JPMorgan Data Breach Impacted 76 Million Households

 
 
By Sean Michael Kerner  |  Posted 2014-10-02 Print this article Print
 
 
 
 
 
 
 
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The financial giant details the impact of a summer hacking incident as reports of a new incident emerge.

JPMorgan Chase today revealed details of a cyber-attack that was first reported in August. In an 8-K U.S. Securities and Exchange Commission (SEC) filing, JPMorgan revealed that 76 million households and an additional 7 million small businesses were affected by the data compromise.

Although the bank admits it was breached, it claims that user information including account numbers, passwords and Social Security numbers were not stolen in the attack. Additionally, JPMorgan asserts that it is not aware of any customer fraud event related to the data breach.

So what actually was compromised?

"User contact information—name, address, phone number and email address—and internal JPMorgan Chase information relating to such users have been compromised," the 8-K filing states.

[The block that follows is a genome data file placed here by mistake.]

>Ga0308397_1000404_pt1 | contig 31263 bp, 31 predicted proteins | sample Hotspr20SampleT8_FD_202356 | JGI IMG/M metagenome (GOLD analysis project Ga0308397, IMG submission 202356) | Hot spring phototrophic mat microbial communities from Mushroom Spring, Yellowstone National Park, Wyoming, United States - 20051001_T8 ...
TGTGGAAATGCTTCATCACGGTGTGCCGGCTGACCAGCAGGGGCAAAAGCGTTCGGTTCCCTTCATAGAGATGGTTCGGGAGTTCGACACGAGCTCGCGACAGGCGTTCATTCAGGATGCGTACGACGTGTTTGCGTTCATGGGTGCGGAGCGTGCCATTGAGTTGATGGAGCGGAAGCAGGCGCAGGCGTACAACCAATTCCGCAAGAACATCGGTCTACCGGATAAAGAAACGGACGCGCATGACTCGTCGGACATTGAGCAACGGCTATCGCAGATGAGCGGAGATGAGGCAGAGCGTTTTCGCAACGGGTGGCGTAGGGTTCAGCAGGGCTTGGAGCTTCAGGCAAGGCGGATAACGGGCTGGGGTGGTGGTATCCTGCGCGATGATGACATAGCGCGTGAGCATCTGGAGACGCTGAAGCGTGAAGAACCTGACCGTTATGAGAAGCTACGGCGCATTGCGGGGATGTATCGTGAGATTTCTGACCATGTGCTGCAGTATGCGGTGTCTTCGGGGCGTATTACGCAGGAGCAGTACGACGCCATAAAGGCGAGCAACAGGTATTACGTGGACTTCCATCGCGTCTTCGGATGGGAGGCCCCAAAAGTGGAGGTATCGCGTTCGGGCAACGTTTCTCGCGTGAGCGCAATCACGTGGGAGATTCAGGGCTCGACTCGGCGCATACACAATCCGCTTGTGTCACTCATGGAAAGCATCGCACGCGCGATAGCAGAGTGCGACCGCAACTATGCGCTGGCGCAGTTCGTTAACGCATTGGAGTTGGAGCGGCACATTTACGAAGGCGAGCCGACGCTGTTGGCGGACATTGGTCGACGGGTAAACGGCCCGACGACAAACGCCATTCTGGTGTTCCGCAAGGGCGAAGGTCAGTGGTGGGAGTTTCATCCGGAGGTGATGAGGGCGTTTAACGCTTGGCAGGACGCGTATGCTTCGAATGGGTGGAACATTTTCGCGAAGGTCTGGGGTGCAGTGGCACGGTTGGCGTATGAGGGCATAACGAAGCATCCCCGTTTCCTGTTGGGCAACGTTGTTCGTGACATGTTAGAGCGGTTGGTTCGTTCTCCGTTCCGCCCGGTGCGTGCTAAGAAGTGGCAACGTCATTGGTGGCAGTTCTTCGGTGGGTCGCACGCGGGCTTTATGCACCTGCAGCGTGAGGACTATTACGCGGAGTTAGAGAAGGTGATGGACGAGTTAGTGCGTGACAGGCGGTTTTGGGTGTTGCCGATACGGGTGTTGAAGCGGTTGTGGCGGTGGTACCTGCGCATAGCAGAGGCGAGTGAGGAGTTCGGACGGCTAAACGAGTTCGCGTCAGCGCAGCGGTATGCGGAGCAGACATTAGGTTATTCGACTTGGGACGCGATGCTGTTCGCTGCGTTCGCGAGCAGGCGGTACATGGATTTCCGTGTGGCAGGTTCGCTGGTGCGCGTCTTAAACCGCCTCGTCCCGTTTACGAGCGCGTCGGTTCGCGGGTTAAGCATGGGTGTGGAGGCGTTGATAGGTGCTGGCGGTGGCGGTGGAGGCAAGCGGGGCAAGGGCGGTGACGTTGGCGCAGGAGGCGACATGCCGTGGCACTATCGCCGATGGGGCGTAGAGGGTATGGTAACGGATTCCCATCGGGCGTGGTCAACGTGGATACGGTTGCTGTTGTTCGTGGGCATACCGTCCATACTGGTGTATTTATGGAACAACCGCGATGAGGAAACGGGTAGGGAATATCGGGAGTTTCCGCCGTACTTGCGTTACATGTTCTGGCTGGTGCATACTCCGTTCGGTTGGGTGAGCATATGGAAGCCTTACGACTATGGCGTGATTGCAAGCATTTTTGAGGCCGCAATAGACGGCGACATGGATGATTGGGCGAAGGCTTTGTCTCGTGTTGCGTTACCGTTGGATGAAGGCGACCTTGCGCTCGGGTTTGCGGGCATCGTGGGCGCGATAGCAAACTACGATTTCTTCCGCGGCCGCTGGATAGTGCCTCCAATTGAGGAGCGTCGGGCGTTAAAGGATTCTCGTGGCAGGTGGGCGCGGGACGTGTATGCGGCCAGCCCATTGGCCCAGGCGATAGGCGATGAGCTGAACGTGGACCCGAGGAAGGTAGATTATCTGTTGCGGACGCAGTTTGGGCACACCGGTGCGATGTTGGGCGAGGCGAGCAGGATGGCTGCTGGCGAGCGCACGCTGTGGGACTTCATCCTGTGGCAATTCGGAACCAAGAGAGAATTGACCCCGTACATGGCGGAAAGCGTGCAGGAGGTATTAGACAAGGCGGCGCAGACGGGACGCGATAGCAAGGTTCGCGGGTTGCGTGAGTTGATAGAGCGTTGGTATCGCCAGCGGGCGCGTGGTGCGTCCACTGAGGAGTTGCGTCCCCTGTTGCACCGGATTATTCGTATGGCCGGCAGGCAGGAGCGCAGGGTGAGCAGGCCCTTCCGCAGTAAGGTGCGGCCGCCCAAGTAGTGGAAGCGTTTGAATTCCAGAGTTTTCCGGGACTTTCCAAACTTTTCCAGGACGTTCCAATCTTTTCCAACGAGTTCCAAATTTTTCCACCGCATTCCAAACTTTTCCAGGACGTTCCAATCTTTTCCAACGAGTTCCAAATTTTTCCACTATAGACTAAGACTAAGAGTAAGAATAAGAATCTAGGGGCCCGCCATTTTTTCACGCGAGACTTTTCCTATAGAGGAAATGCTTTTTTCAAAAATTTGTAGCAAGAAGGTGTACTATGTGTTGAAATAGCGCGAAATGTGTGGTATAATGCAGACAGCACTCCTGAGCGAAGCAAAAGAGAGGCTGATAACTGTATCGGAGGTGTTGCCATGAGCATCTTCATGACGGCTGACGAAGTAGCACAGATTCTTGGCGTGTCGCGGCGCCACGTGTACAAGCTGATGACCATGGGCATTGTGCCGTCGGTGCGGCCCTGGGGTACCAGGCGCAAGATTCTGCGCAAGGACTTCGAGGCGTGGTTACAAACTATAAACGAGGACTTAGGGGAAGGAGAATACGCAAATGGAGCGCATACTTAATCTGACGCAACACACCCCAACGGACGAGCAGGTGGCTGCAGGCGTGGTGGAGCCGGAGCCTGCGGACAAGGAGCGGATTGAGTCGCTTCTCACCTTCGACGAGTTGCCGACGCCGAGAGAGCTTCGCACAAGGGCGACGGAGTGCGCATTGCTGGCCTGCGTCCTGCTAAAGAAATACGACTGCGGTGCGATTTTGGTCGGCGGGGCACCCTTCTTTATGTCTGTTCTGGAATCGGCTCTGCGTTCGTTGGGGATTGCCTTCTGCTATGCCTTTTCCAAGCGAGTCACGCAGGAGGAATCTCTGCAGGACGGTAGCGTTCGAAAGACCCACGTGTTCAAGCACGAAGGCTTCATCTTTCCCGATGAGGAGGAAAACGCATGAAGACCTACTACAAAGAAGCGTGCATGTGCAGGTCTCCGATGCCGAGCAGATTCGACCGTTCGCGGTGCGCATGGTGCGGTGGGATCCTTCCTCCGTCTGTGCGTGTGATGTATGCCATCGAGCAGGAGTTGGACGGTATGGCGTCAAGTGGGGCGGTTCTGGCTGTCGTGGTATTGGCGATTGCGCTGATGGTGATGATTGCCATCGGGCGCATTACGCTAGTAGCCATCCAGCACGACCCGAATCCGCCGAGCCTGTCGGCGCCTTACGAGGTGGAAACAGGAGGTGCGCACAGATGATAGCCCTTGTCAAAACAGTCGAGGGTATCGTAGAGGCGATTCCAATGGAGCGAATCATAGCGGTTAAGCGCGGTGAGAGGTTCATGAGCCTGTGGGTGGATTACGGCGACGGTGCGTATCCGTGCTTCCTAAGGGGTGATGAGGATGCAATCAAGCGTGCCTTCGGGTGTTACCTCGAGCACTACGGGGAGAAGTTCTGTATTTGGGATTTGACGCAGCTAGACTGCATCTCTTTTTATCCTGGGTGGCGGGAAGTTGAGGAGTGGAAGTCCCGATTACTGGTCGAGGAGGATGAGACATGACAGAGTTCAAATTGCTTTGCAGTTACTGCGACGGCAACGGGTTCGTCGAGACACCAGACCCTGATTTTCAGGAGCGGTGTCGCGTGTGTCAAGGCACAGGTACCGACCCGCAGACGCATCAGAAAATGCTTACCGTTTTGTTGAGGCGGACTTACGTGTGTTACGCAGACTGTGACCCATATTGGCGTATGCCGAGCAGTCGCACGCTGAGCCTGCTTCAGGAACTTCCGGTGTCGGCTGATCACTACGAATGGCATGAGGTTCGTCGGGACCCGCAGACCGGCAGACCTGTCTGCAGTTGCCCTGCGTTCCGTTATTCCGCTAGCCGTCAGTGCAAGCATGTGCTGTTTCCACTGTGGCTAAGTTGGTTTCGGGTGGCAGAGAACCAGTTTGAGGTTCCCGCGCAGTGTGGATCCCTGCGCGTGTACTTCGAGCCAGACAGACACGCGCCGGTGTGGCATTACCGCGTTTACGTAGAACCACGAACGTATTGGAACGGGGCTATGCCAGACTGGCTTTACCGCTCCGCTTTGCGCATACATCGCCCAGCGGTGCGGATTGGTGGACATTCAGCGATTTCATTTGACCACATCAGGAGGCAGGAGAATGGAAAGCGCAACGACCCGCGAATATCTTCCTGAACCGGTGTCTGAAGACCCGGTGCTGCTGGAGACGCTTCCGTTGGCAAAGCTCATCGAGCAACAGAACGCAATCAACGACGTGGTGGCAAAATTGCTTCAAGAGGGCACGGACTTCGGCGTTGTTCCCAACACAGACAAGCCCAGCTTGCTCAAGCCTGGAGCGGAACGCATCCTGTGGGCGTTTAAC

JPMorgan Chase also emphasized in its filing that even though it is not currently aware of any fraud activities, customers are not liable for unauthorized transactions—that is, if a customer promptly alerts the bank to any issues that are noticed.

JPMorgan also asserts that it "continues to vigilantly monitor the situation and is continuing to investigate the matter." Additionally, the bank is working with U.S. government agencies that are investigating the incident.

The 8-K filing comes on the same day that reports came out alleging that a second attack took place against JPMorgan Chase. JPMorgan has denied that the reports of the second attack are, in fact, accurate.

Beyond the SEC filing, JPMorgan Chase has stated nothing publicly about the hacking incident. A report in the Wall Street Journal, citing people familiar with the matter, indicates that attackers hit the servers that contain contact information for jpmorgan.com and chase.com. According to the report, the attack occurred in June and August and initially went unnoticed by the bank.

The report also alleges that the root cause of the exploit was by way of a JPMorgan employee's computer, which led the bank to reset the password of the bank's staff.

Sean Michael Kerner is a senior editor at eWEEK and InternetNews.com. Follow him on Twitter @TechJournalist.

 
 
 
 
 
 
 
 
 
 
 
 
 

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